Hypomelanosis of Ito

David T Hsieh MD (

Dr. Hsieh of the Uniformed Services University of the Health Sciences has no relevant financial relationships to disclose.

Harvey B Sarnat MD FRCPC MS, editor. (

Dr. Sarnat of the University of Calgary has no relevant financial relationships to disclose.

Originally released June 10, 1997; last updated November 16, 2020; expires November 16, 2023


The term “hypomelanosis of Ito” encompasses a heterogeneous group of disorders characterized by hypopigmented skin lesions arranged in whorls, streaks, or both, along the lines of Blaschko (a nonrandom developmental system of cutaneous markings characterizing the distribution of various linear and segmental skin disorders). Even though Ito's original report in 1952 described a purely cutaneous disease, subsequent case reports and case series have recorded a significant association with multiple extracutaneous manifestations, including musculoskeletal and neurologic abnormalities. For hypomelanosis of Ito several models of inheritance have been proposed but not proved, and a number of cytogenetic studies have revealed a wide variety of mosaic chromosomal abnormalities, hence, the heterogeneity of associated systemic features. Thus, it has been suggested that this group of conditions is rather a nonspecific manifestation (ie, a phenotype) reflecting genetic mosaicism. These mosaic phenomena likely disrupt expression or function of pigmentary genes.

Key points


• Hypomelanosis of Ito is a sporadic neurocutaneous disorder characterized cutaneously by hypopigmented skin lesions arranged in whorls and streaks along the lines of Blaschko.


• Though multisystem involvement is common, it is heterogeneous in presentation and commonly manifests with involvement of the neurologic and musculoskeletal systems.


• The most common neurologic manifestations include cognitive and behavioral problems in up to 70% and epilepsy in up to 50%.


• Neuroimaging findings can include cerebral or cerebellar atrophy, cerebral dysgenesis, or migrational abnormalities.

Historical note and terminology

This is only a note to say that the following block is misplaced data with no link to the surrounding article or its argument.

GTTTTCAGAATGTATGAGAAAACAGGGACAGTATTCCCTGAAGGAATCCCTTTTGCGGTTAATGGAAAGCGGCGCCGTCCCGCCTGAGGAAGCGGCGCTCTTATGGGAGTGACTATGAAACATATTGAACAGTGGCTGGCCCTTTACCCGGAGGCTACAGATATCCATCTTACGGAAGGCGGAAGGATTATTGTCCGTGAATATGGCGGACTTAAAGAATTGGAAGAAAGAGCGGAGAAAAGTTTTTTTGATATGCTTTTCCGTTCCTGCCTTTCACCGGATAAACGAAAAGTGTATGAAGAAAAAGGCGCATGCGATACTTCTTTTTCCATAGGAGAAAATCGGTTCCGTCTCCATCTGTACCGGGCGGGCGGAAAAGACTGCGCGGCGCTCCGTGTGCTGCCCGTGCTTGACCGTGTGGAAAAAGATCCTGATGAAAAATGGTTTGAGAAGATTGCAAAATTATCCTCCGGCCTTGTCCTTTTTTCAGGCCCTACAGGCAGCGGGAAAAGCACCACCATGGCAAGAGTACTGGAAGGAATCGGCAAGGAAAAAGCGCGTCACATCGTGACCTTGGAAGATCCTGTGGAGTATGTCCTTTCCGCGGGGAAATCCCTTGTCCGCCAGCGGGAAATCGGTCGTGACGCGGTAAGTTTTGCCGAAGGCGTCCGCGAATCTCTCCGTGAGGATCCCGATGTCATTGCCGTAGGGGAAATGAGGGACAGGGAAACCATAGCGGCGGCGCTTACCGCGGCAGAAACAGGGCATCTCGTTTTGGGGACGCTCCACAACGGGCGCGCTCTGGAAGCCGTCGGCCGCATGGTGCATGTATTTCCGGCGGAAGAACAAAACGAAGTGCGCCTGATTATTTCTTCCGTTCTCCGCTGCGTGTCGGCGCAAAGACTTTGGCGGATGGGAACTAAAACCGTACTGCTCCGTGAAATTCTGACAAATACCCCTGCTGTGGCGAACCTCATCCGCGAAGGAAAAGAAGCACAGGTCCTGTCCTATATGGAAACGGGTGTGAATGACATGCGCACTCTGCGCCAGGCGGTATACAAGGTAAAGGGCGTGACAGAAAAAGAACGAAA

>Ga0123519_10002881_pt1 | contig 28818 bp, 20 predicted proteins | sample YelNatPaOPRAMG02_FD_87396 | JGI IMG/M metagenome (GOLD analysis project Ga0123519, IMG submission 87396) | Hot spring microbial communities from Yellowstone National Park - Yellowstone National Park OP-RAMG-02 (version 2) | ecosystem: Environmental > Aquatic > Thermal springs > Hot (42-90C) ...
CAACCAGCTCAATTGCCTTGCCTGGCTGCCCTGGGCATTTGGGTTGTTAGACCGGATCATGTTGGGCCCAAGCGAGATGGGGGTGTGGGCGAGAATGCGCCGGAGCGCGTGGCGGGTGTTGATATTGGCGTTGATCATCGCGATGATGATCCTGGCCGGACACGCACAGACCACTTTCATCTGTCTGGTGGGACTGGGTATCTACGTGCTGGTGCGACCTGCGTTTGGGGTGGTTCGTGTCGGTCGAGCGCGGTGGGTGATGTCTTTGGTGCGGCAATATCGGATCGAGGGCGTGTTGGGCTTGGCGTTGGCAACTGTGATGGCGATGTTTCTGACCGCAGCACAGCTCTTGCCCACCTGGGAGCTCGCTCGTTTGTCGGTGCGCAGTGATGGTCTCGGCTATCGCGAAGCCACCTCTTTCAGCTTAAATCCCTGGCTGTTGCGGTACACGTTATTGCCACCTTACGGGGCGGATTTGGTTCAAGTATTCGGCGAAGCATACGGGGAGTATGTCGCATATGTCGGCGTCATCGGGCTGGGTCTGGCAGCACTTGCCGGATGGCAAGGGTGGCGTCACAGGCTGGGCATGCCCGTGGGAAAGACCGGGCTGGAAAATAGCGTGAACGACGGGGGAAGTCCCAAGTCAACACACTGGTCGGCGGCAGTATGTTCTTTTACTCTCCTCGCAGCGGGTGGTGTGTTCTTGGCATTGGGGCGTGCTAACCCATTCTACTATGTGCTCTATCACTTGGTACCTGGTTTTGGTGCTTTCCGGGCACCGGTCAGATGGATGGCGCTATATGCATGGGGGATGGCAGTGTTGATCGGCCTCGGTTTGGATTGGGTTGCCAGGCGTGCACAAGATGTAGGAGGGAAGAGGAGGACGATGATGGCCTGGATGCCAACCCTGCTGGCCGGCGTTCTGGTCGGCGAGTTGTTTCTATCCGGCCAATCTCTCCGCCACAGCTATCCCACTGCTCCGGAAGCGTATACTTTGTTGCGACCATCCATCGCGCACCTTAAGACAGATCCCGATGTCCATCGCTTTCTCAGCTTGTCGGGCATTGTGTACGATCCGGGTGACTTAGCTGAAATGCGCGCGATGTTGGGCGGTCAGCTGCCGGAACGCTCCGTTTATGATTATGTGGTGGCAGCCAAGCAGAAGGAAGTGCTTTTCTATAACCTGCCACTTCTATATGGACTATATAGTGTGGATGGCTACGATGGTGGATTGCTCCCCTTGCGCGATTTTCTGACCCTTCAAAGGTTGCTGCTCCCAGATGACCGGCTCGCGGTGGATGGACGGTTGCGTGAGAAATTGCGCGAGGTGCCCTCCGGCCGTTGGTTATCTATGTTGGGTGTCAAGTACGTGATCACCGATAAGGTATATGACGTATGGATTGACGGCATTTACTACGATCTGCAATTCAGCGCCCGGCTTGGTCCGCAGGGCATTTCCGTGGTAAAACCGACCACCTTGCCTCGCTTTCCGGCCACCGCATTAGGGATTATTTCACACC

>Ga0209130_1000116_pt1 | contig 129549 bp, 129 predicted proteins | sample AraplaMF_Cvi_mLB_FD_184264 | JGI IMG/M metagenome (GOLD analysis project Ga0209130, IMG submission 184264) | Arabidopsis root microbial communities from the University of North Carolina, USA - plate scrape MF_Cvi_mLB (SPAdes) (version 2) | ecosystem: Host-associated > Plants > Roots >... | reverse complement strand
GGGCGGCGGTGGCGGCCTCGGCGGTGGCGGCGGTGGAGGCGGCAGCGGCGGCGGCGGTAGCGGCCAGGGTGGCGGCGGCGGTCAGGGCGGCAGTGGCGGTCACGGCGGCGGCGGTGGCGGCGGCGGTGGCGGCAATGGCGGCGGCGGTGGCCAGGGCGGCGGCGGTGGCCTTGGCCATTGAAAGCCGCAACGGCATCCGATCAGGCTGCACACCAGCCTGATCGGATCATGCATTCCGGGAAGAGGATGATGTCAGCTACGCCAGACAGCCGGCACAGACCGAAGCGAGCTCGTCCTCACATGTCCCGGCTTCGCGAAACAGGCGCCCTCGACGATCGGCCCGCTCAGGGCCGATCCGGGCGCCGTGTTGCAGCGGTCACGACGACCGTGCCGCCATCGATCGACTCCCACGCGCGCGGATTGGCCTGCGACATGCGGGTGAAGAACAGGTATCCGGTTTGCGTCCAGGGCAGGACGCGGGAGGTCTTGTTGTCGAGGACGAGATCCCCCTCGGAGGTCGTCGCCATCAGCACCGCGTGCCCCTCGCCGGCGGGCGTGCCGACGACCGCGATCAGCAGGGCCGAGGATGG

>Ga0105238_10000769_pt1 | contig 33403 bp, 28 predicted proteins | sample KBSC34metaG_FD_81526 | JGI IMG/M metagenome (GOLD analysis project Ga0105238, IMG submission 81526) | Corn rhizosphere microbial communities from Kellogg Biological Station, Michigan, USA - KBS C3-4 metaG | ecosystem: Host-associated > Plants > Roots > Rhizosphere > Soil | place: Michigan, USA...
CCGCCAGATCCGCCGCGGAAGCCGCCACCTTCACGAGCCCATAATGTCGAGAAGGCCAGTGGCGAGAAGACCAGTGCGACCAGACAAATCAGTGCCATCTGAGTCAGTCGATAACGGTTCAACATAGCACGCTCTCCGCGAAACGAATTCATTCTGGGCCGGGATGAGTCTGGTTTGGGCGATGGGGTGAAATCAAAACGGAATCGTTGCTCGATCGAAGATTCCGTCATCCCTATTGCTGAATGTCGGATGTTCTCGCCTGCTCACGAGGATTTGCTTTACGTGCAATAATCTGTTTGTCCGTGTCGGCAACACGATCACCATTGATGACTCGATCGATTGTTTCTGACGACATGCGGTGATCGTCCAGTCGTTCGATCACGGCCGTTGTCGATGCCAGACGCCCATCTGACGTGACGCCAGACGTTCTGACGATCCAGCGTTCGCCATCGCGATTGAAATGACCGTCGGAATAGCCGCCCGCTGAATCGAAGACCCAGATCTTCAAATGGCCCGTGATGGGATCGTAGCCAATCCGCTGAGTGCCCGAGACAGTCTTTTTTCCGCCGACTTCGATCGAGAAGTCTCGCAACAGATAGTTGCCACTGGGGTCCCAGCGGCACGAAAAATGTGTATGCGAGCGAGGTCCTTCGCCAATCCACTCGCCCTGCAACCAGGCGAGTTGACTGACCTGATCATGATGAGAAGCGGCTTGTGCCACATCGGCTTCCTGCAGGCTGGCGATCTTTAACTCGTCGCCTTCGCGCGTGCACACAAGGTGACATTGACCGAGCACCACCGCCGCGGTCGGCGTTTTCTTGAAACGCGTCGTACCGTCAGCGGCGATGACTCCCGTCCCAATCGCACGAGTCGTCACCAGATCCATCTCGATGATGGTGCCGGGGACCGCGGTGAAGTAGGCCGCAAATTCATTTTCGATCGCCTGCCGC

Lines of Blaschko. Alfred Blaschko (1858 to 1922) was a private practitioner of dermatology in Berlin whose interests ranged from leprosy to occupational skin diseases (Bologna et al 1994).

German dermatologist Alfred Blaschko Image: Alfred Blaschko
In 1901 he presented his original description on the distribution patterns of linear skin disorders after having examined more than 140 patients with linear lesions such as epidermal nevi, sebaceous nevi, and nevus lipomatosus, and after carefully transposing the pattern in each patient onto dolls and statues (Blaschko 1901; Jackson 1976; Bologna et al 1994).
Drawing of the lines of Blaschko Image: Lines of Blaschko
A composite diagram of these distribution patterns was then drawn that has subsequently been referred to as the lines of Blaschko. In 1976, Jackson introduced the concept of the lines of Blaschko into the English-language literature, although it had been well known in the European community for decades (Bologna et al 1994). Happle added to Blaschko's original diagram lines (confined to the trunk and limbs) localized to the posterior scalp (Happle 1985; Bologna et al 1994; Happle 2006).

Hypomelanosis of Ito. In 1952 Minor Ito described a 22-year-old Japanese girl whose skin of the upper half of her body looked as “if the normal pigment was brushed off.” The depigmented skin lesions were widespread and symmetric, arranged in irregular shapes with “zigzag borders and splash-like spots” on the trunk and in a “linear pattern” down her arms. He defined these lesions as “nevus depigmentosus systematicus bilateralis” (Ito 1952). No other physical abnormality was reported apart from asymmetry of breast size. At that time, Ito coined the term incontinentia pigmenti achromians (Pascual-Castroviejo and Ruggieri 2007) because the pattern of color loss was similar to that of the hyperpigmented changes seen in incontinentia pigmenti of the Bloch-Sulzberger type (OMIM #308300). Subsequent observations expanded the phenotype and the name hypomelanosis of Ito was proposed to avoid confusion with incontinentia pigmenti (Jelinek et al 1973). However, this term was criticized because Ito's original patient was described as having “depigmented,” not hypopigmented lesions (Ito 1952; Sybert 1990; Sybert 1994; Ruggieri and Pavone 2000). Possibly, the original patient by Ito may have had incontinentia pigmenti, as the author himself believed (Ito 1952). Further terms have been used such as Ito disease, Ito syndrome, and Ito hypomelanosis.

Proposed changes in terminology included the terms pigmentary dysplasia, mosaic dyspigmentation, pigmentary mosaicism, pigmentary mosaicism of the Ito type, or hypopigmentation along the lines of Blaschko to reflect the disease pathogenesis or recall the cutaneous patterns (Donnai 1996; Sybert 1990; Editorial 1992; Moss et al 1993; Sybert 1994; Ruggieri and Pavone 2000; Pascual-Castroviejo and Ruggieri 2007). Despite these criticisms the term hypomelanosis of Ito is still used.

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